Why Would Someone Abuse a Child  Annotated Bibliography

Excerpt from Annotated Bibliography :

Child Abuse Bibliography

I am researching child abuse, and more specifically asking the question of what motivates abusers. For many people child abuse seems to us quite literally unthinkable: the sexual abuse of children seems impossible to anyone who is not a paedophile, and the physical abuse of a child by an adult seems contrary to human nature. I would like to know if the medical and social sciences have done any research into the motivations of abusers, to help provide an answer to something that so many people find impossible to understand.

Barth, Richard and Blythe, Betty J. "The Contribution of Stress to Child Abuse." The Social Service Review 57.3 (1983): 477-489. Print.

The authors note that it is almost universal to agree that stress contributes in some way to child abuse, no-one has done sufficient research into the precise connection. They do basic research on issues relating to both stress and child abuse, and they reject the various models offered for the mechanism whereby stress leads to child abuse -- which they term the "phenomenological," "life change," and "social" models -- as having limited applicability. Authors note that there is a real diversity among abusers, making the ability to generalize in any broad way more difficult.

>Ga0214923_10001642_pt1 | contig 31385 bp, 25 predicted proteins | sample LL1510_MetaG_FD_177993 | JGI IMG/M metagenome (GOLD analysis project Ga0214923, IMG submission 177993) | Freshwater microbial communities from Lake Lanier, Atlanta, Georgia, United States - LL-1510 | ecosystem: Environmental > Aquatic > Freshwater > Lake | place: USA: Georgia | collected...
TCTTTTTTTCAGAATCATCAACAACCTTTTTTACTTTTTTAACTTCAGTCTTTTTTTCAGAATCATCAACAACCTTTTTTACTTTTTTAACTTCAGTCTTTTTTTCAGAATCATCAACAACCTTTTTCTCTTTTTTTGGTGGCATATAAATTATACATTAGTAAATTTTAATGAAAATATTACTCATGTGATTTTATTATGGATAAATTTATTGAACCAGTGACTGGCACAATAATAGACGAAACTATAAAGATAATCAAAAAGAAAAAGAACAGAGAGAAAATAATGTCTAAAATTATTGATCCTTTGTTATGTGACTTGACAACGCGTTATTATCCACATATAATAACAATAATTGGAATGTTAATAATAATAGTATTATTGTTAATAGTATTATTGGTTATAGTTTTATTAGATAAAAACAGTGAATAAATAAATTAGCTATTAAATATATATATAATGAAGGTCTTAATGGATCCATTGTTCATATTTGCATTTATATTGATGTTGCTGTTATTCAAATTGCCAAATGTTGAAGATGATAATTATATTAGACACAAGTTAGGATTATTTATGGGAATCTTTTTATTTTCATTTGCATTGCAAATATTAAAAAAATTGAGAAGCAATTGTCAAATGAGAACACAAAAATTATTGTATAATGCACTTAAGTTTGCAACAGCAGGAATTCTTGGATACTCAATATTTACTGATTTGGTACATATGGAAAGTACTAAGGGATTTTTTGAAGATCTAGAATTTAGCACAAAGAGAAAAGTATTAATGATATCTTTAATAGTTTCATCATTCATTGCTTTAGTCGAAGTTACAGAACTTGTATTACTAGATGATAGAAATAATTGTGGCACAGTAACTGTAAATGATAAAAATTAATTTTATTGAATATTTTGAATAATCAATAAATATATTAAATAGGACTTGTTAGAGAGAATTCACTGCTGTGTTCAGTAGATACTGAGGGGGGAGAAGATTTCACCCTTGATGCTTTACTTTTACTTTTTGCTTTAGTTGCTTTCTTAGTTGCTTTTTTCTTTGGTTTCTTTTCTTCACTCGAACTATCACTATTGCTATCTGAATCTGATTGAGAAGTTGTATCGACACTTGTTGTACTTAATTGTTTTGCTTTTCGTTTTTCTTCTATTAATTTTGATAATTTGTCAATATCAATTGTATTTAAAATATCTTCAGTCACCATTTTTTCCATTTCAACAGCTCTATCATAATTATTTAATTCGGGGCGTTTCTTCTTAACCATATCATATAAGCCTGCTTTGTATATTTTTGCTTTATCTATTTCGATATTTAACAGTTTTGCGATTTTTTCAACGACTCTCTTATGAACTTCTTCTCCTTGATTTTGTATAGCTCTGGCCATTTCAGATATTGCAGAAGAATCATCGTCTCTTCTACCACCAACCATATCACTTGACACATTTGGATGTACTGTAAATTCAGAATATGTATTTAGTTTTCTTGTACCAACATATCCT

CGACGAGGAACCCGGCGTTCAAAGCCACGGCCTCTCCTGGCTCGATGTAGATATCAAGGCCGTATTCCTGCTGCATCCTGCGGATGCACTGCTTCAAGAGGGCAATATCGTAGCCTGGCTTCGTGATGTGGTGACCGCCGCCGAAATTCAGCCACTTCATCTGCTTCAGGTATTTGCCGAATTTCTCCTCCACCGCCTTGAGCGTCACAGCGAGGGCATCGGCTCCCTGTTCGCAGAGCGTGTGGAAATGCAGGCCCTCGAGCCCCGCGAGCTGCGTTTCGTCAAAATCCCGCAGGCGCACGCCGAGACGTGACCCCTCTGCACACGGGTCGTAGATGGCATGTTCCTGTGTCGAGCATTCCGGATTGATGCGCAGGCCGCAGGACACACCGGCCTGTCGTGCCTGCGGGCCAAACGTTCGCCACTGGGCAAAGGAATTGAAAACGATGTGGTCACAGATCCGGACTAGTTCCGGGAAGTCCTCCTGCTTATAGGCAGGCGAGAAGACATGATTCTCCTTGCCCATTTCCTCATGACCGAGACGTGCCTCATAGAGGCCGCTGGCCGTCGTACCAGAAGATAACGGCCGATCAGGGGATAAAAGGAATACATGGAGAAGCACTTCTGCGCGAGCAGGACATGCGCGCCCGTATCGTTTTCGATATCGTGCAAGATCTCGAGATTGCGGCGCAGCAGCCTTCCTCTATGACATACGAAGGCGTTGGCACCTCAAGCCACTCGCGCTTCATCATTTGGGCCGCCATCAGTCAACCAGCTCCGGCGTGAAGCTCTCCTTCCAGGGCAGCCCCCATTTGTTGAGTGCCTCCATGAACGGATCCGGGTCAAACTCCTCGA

2. Baumrind, Diana. "The Social Context of Child Maltreatment." Family Relations 43.4 (1994): 360-368. Print.

Baumrind uses Bronfenbrenner's "ecological model" to examine the various economic and cultural factors which underlie child abuse. They find that maltreatment is often caused by factors such as the immaturity of young parents, fighting and marital strife between parents, issues related to adopted children, and finally aspects of child behavior which might in some way be problematic.

3. Giles-Sims, Jean and Finkelhor, David. "Child Abuse in Stepfamilies." Family Relations 33.3 (1984): 407- 413. Print.

The authors approach the widespread belief, derived from wicked stepmothers in fairy tales, that somehow children in stepfamilies are at a greater risk for abuse at the hands of a stepparent. They find that stepparents are overrepresented statistically among reported abusers, but concede that the data are unable to tell us very…

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Surveying parents at risk of child abuse, the authors discover that factors which increase the propensity to abuse (which they describe in terms of loss of control over their ability not to do so) are isolation and also lack of feedback about the quality of their parenting. However, the authors find that personality traits of at-risk parents are more useful in predicting abuse than situational factors. Authors warn that potential child abusers are "an immensely heterogeneous population" and "as a group they cannot all be characterized in terms of psychiatric disorder or personality type."

6. Milner, Joel S. And Murphy, William D. "Assessment of Child Physical and Sexual Abuse Offenders." Family Relations 44.4 (1995): 478- 488. Print.

Authors look at different methods currently in place for evaluation of child physical and sexual abuse offenders within the justice system. They offer a critique of current methods, and otherwise assess the use of "interviews, observations, general personality measure, and offender-specific measures" which are required for various purposes including "screening, report confirmation, treatment planning, treatment evaluation, and recidivism prediction." They note that there is a scarcity of data, though, on the effectiveness of these various methods, or the appropriateness of specific methods for specific circumstances.

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